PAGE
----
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Published: Sunday, 2/20/2005

Stewart takes unusual route to Busch win

Tony Stewart drives across the grassy area of the infield before getting back on the track and eventually on to victory. Tony Stewart drives across the grassy area of the infield before getting back on the track and eventually on to victory.

DAYTONA BEACH, Fla. - The 43 drivers who lined up for yesterday's Busch Series Race here don't have a whole lot of experience running on grass. Put them on asphalt or dirt and watch 'em go, but grass is for horse races.

Tony Stewart used a short but effective sprint across the grass - at 190 mph - to help carry him to victory in the Hershey's Take 5 300 at Daytona International Speedway. With 25 laps to go in the race, Stewart wiggled a little coming through a turn and had to slice across the corner of the infield to get back to the track and stay in the race.

He worked his way back toward the front, and Stewart shot past Dale Earnhardt Jr. and back into the lead with less than three laps to go. Kevin Harvick, who owns the car Stewart was driving, tucked in behind Stewart and held off Earnhardt and Martin Truex Jr. the rest of the way. Stewart took the checkered flag under caution after a last-lap crash happened behind him.

"That looked like it was gonna be big when he lit out across the grass like that," said Earnhardt, a two-time Busch Series champion, "but that's Tony Stewart. He can drive off the track and back on and still win the race. It's tough to lose, but it's not so bad when you lose to a guy driving like that."

Stewart, the former Cup champion and IRL champion, was pushing leader Paul Menard with 75 laps to go, and took the lead a few laps later. After a couple of cautions shuffled the lineup, Earnhardt elected to stay out on the track when most of the field pitted. He led with 20 laps to go, gambling he could hold on with old tires.

"We came from about 17th with 10 laps to go," Stewart said. "We just got a good run in there with Kevin, and we went by everybody. That save in the grass was something. It makes you feel good. There wasn't anything anybody did wrong, it was just good, hard racing."

It was the first Busch Series win of Stewart's career, and it ended a streak of three straight wins in Busch openers by Earnhardt. Stewart led 46 laps in the race.

"I've waited a long time to try and get a Busch win," Stewart said. "It's nice to finally get one under my belt. We've had some pretty good runs in these races, but something always seemed to happen to us."

Stewart, who starts fourth in today's Daytona 500, did not finish on the lead lap in two previous Busch races at the Speedway.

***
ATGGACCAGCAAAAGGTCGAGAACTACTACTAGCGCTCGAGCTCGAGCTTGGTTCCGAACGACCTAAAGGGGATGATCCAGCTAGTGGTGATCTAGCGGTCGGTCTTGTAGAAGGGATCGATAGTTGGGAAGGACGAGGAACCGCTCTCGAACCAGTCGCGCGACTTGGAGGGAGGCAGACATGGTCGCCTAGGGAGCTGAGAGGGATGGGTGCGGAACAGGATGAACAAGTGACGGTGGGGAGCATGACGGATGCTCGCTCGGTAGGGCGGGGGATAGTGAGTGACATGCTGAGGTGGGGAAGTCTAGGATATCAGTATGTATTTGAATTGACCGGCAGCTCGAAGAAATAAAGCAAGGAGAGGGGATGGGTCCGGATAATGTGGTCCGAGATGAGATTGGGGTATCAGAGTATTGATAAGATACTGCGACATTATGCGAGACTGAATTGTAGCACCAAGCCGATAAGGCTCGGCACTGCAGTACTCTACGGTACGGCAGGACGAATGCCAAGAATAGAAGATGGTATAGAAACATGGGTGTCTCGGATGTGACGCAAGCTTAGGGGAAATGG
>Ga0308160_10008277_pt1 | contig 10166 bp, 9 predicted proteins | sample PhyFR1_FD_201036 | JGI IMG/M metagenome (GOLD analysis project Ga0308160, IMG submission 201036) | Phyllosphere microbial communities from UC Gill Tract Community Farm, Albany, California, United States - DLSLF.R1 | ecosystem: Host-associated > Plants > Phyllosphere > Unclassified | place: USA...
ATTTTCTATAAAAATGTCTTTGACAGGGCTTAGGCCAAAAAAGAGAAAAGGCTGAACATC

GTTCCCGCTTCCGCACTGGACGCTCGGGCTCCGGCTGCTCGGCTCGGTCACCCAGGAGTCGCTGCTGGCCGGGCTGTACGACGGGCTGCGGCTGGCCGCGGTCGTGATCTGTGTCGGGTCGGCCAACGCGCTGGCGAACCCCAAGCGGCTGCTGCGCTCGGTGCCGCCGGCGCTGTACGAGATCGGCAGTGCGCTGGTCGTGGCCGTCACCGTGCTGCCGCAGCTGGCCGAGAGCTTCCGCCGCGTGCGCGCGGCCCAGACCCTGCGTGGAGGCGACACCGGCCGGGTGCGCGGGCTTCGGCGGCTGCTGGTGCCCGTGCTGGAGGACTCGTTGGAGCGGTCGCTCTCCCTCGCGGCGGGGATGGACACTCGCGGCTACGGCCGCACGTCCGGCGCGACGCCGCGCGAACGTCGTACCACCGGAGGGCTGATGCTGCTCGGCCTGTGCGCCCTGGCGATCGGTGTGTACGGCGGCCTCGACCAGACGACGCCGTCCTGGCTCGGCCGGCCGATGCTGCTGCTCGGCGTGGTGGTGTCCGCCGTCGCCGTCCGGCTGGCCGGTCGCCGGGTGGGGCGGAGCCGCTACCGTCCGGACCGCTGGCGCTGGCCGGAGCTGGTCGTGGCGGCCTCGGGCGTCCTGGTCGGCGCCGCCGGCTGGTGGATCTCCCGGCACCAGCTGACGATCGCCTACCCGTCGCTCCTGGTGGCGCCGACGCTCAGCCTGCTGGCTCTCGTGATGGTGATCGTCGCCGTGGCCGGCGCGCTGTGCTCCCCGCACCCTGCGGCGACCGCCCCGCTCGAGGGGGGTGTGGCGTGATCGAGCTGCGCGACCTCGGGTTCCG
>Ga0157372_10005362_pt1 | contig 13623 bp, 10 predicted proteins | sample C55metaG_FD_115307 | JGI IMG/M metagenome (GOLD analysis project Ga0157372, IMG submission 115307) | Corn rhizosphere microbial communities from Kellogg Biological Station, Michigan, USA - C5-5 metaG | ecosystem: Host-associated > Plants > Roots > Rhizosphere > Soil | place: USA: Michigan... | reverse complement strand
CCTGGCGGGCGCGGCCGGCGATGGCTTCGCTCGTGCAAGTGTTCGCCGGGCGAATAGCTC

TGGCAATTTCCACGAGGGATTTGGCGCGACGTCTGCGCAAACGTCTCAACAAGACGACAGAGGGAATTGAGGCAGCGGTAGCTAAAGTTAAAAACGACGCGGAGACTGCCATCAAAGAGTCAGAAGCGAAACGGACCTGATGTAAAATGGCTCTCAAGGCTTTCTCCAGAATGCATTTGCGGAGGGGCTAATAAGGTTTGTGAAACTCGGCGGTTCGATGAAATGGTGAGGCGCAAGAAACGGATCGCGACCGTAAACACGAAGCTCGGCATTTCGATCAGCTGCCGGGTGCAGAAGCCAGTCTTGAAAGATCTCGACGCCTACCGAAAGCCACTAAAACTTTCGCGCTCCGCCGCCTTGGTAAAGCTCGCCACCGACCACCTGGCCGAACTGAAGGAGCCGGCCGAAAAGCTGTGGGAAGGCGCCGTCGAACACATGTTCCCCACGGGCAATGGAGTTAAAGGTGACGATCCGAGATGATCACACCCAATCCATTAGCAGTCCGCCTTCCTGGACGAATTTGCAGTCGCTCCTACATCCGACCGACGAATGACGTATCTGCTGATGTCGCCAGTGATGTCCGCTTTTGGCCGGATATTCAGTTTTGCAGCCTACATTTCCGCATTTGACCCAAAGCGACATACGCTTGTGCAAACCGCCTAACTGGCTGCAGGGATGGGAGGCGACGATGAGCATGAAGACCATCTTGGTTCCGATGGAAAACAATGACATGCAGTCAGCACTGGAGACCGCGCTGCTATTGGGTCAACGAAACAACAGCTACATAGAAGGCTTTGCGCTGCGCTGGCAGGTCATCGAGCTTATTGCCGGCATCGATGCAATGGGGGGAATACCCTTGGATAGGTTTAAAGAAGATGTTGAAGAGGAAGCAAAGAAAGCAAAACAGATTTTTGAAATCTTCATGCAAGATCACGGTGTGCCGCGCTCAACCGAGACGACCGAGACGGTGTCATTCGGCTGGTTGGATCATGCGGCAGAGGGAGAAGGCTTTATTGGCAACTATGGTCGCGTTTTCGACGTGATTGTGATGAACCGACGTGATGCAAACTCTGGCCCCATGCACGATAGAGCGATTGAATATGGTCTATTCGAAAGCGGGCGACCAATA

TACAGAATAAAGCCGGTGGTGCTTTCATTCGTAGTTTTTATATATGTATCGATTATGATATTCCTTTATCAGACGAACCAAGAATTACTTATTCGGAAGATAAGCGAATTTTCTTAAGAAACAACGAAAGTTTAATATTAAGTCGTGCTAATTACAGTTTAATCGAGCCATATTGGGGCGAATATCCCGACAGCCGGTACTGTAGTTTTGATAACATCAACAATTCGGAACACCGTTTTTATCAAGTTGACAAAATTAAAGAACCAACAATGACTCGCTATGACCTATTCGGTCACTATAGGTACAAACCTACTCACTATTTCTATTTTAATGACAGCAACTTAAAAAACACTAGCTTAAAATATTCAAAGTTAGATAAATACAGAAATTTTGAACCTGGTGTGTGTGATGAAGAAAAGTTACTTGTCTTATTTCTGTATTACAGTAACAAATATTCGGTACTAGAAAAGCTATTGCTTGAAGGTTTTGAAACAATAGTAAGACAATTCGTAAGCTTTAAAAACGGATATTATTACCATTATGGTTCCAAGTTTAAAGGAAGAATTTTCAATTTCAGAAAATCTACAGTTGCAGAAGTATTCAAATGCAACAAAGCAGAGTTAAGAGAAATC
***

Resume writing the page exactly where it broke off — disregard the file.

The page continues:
"Tony Stewart, he's the man today," Carl Edwards said. "He got out there on the grass and he saved it. That kind of driving is fun to see."

After Harvick, Earnhardt and Truex, Robby Gordon took fifth, salvaging something from the weekend after failing to qualify for the 500. Kasey Kahne, Michael Waltrip and Greg Biffle followed Gordon across the finish line, with 19-year-old rookie Reed Sorenson and Edwards in pursuit.

"Me and Michael were just sitting back there at the start," said Earnhardt, who was 26th at the start. "We were waiting on a wreck or something to make a move, and it never happened."

Sorenson nailed down his fourth top-10 finish in six Busch starts.

"I was kind of upset there that I ended ninth," Sorenson said, "but I kind of looked up at the scoreboard and realized that all those guys around me are Nextel Cup guys. I'm pretty happy where we finished. It's my first run here, first run for our team. I think when we come back here in July, we'll have a pretty good shot to do the same thing."

Pole-sitter Joe Nemechek battled a loose car all day, had a jack fail on a tire change, and limped to a 14th-place finish. Kyle Busch, who took the lead from Nemechek on the first lap, was black-flagged for passing below the yellow line and came in 34th.

Menard led 37 laps, but didn't have the drafting help when he needed it to stay up front.

"Unfortunately, the high side of the track was where we had the best chance of moving up through the field when we fell behind," Menard said, "and every time I tried to make a run up there, no one would go with me, so we got hung out to dry a few too many times."

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